Scaling up agricultural technologies is rooted in a basic economic principle: economies can only grow so much without technological advancement to improve efficiency in production. That’s why a Feed the Future program focused on cereal crops in South Asia is helping smallholder farmers in Bangladesh, one of the poorest countries in the world, adopt innovative technologies and farming practices that will enable them to sustainably grow more of their own food.
Since 2009, Feed the Future’s Cereal Systems Initiative for South Asia (CSISA) has combined innovative research, extension and market-oriented solutions to boost farmers’ capacity to produce staple crops in more efficient, climate-resilient and ecologically responsible ways. The program has already demonstrated success in popularizing improved cropping techniques, introducing new and more productive crop varieties and linking farmers to markets.
But for Feed the Future to have transformative impacts on agricultural production in Bangladesh, a critical mass of smallholder farmers in the areas where the initiative works need to have access to more advanced and efficient technologies at affordable prices.
In order to reach more farmers with critical agricultural technologies, Feed the Future established a specific CSISA project focused on mechanization and irrigation in Bangladesh. Led by the International Maize and Wheat Improvement Center in partnership with agricultural value chain experts International Development Enterprises, the project increases farmers’ access to agricultural machineries and surface water irrigation equipment that are appropriate for smallholders, with a focus on getting the right technology for efficient farming into local markets.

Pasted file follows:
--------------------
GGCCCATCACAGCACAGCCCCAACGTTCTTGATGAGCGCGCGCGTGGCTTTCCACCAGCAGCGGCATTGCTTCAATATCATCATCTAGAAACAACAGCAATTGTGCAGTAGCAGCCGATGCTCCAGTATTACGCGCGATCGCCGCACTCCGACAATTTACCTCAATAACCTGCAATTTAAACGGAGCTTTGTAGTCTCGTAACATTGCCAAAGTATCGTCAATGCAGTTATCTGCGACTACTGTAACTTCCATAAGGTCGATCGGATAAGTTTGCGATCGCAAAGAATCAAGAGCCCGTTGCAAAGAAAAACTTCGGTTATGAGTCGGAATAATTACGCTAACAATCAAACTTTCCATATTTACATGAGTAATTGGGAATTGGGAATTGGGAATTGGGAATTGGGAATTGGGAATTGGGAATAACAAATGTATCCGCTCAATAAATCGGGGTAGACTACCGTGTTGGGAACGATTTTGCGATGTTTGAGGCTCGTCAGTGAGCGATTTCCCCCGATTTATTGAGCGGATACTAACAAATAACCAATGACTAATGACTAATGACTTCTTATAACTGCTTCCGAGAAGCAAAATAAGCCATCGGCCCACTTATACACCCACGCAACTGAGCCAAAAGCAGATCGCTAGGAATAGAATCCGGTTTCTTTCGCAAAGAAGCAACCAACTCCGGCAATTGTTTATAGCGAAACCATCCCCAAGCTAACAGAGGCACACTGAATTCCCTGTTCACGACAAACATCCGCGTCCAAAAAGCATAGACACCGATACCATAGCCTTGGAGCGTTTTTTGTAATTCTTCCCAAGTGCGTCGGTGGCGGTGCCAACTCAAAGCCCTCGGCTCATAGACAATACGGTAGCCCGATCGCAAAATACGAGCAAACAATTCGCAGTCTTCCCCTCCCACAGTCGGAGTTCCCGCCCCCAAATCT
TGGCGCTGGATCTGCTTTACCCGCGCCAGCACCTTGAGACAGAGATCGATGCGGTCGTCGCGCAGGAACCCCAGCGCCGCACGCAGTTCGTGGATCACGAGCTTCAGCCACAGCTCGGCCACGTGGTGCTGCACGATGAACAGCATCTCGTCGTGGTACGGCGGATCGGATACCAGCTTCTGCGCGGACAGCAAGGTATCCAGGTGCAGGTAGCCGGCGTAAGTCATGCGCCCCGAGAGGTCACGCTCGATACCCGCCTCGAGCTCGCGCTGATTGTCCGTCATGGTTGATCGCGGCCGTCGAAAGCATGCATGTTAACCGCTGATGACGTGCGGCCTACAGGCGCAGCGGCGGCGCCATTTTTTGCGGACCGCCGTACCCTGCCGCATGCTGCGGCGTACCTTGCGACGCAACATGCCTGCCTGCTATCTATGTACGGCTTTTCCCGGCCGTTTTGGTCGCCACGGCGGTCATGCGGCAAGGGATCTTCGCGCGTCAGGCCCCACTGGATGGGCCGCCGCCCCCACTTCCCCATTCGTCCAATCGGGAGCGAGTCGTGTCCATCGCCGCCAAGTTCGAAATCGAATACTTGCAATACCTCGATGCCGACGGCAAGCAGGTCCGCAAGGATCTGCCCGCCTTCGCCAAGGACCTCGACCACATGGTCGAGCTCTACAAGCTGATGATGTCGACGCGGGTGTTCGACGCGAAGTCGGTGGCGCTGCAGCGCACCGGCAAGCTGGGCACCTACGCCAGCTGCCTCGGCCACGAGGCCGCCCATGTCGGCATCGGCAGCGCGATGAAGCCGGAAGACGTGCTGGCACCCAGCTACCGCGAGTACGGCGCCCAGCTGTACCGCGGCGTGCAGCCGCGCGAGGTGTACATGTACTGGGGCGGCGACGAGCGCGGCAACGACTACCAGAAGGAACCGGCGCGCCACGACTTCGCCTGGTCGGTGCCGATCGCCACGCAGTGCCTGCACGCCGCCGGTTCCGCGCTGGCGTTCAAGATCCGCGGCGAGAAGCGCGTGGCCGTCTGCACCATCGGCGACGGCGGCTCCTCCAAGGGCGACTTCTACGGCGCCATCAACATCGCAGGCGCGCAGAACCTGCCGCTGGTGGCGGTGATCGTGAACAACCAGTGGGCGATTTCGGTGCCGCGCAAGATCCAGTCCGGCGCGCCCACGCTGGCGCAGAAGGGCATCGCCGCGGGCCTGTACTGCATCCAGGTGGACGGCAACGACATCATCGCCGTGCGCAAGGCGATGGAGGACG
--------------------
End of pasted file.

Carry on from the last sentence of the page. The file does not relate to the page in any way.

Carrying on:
In order to maximize the scalability of new technologies, the mechanization and irrigation project focuses on those technologies that have proven through CSISA to have the most potential for enhancing productivity and conserving natural resources in the region. These include fuel-efficient surface water irrigation pumps and agricultural equipment that conserves resources by increasing precision, such as tools that plant seeds at a consistent depth in the soil.
To achieve widespread commercial availability of these technologies, Feed the Future is building public-private partnerships with key actors in Bangladesh’s agricultural supply chain, including agricultural machinery importers and manufacturers, local machinery dealers and local service providers. The project targets service providers as key agents in technology dissemination, as smallholder farmers in Bangladesh tend to hire local providers who already have the technology they need rather than investing directly in large mechanized equipment themselves.
In its first six months, the mechanization and irrigation project has forged agreements with two major private agricultural machinery companies, leveraging over $600,000 of investment to commercialize the machineries at scale in the areas where Feed the Future’s work is concentrated. Bangladeshi food products company PRAN-RFL Group is also a commercial partner in the project and has already imported over 1,200 fuel-efficient pumps to Bangladesh for sale at a reduced cost to local service providers throughout Feed the Future’s focus areas.
To date, over 2,000 hectares of land in Bangladesh have already undergone transformative agricultural intensification facilitated by local service providers who have sold improved mechanized and irrigation services to farmers. As Feed the Future continues to engage private sector partners through CSISA, more smallholder farmers will be able to access more sophisticated technologies and sustainably increase production on their land.